Another problem common to the breed is hip dysplasia. Typically an x-ray of the parents can certify whether their hips are healthy and can serve as a guideline for whether the animals should be bred and are likely to have healthy pups.

Great Danes generally live 8–10 years, but with responsible breeding and improved nutrition they can live to be 12-14.

Dilated cardiomyopathy (DCM) and many congenital heart diseases are also commonly found in the Great Dane, leading to its nickname of the Heartbreak breed, in conjunction with its shorter lifespan. Great Danes also suffer from several genetic disorders that are specific to the breed. For example, if a Great Dane lacks color (is white) near its eyes or ears then that organ does not develop and usually the dog will be either blind, deaf, or both.[


Historians claim that there are drawings of dogs that resemble the breed on Egyptian monuments from roughly 3000 B.C. It is also reported that the Great Dane was developed from mastiff-like dogs taken to Germany by the Alans. The Bullenbeisser may be its direct ancestor, composing about the 40% of its make-up.

According to Barbara Stein, "The breed originated in Germany, probably from a cross between the English mastiff and the Irish Wolfhound." However, other sources maintain that the breed originated in Denmark[unreliable source? and still others report the question as controversial and unsettled.In 1749 Georges-Louis Leclerc, Comte de Buffonused the name ”le Grand Danois,” (translated by William Smellie (encyclopedist) as ”Great Dane”). Up until that time the hound was referred to in England as ”Danish dog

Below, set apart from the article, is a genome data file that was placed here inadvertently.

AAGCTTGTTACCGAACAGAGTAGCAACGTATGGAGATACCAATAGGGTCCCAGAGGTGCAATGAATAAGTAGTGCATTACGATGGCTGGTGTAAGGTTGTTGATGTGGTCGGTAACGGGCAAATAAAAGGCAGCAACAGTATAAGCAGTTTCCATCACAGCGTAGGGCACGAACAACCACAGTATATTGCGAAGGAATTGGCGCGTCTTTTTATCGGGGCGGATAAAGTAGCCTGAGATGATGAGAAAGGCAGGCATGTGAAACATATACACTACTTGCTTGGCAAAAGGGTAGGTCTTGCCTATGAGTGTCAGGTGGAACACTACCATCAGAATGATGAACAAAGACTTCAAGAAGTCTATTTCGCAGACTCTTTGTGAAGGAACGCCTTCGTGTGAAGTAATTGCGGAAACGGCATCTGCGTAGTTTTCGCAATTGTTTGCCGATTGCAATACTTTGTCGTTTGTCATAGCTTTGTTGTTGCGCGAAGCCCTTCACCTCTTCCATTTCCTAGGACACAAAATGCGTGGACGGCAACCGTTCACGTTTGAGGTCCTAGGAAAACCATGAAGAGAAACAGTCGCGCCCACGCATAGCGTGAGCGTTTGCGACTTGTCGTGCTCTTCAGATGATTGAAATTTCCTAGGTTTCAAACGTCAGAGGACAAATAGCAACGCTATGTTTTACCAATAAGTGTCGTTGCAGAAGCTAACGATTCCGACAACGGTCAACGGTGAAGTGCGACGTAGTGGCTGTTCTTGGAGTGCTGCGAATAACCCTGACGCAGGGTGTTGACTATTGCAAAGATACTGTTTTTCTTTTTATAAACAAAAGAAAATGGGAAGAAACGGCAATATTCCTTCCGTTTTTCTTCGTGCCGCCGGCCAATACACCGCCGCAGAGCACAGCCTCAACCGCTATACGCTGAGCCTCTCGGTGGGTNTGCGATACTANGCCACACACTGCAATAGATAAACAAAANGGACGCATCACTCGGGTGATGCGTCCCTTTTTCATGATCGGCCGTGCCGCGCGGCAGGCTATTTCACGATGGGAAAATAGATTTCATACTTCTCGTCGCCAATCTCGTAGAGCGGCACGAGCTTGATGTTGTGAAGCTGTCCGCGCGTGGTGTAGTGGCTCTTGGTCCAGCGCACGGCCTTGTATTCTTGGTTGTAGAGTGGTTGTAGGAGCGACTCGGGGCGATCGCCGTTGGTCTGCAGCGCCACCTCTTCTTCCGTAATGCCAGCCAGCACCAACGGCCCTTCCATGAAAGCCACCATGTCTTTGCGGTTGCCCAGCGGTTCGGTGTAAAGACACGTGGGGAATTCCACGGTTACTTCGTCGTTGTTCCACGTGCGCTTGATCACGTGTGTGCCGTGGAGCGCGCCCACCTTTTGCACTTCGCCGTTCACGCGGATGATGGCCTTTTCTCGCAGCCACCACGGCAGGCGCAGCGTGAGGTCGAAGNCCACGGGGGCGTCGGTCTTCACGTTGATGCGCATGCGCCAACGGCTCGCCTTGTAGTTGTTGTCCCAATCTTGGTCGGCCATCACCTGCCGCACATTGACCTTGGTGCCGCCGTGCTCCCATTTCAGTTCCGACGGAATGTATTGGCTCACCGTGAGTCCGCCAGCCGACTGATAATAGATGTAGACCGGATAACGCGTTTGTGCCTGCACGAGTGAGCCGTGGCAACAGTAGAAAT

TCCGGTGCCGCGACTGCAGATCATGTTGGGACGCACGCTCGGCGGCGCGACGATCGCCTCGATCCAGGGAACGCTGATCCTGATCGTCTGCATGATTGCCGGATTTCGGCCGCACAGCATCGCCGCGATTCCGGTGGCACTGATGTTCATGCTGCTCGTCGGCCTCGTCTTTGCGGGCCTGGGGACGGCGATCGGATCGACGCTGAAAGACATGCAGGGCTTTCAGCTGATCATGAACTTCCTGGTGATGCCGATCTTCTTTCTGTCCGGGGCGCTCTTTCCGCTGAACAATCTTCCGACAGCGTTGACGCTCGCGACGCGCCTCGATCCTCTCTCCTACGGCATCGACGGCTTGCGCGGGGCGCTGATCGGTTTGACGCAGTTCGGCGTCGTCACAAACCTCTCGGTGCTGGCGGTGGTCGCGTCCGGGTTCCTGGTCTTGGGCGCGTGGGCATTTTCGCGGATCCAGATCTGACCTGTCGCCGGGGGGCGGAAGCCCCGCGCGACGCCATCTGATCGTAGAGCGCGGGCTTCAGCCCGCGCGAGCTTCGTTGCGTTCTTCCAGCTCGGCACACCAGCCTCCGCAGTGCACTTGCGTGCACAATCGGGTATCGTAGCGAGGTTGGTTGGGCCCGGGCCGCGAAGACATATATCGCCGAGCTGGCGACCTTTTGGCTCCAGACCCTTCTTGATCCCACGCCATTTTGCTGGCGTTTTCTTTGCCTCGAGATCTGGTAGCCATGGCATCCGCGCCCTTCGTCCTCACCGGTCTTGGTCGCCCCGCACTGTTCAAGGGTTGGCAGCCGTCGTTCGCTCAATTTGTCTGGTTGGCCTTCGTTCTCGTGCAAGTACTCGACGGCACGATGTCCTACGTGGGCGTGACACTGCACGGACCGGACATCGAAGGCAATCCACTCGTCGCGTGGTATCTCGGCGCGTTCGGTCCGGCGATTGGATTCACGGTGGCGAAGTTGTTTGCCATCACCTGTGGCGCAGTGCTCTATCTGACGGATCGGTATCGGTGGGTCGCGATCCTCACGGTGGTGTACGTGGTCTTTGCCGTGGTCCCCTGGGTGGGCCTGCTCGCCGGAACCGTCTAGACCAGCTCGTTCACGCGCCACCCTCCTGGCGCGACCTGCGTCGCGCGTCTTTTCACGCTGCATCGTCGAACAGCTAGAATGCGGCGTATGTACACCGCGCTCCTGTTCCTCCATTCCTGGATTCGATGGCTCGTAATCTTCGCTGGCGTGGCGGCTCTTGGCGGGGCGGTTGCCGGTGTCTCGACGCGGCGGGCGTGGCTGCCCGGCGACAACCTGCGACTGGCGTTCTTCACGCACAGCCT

In 1878 a committee of seven, consisting of committed breeders and judges with the chairman Dr Bodinus, decided in Berlin to unite all varieties of the above-mentioned types under the term "Deutsche Dogge" (German Mastiff). Through this the foundation for the first German dog breed has been laid. In 1880, on the occasion of a dog show in Berlin, a standard for the Great Dane was determined for the first time. Since 1888, the "Deutsche Doggen Club 1888 e.V." is in charge of this standards and repeatedly modified since. Today's edition fulfills the demands of the F.C.I.


Other names

Grand Danois
(Old German: "Great Dane"
the modern French is
Dogue Allemand
("German Mastiff").
Deutsche Dogge
("German Mastiff")
Dänischer Hund ("Danish Hound")

Nicknames Dane
Gentle Giant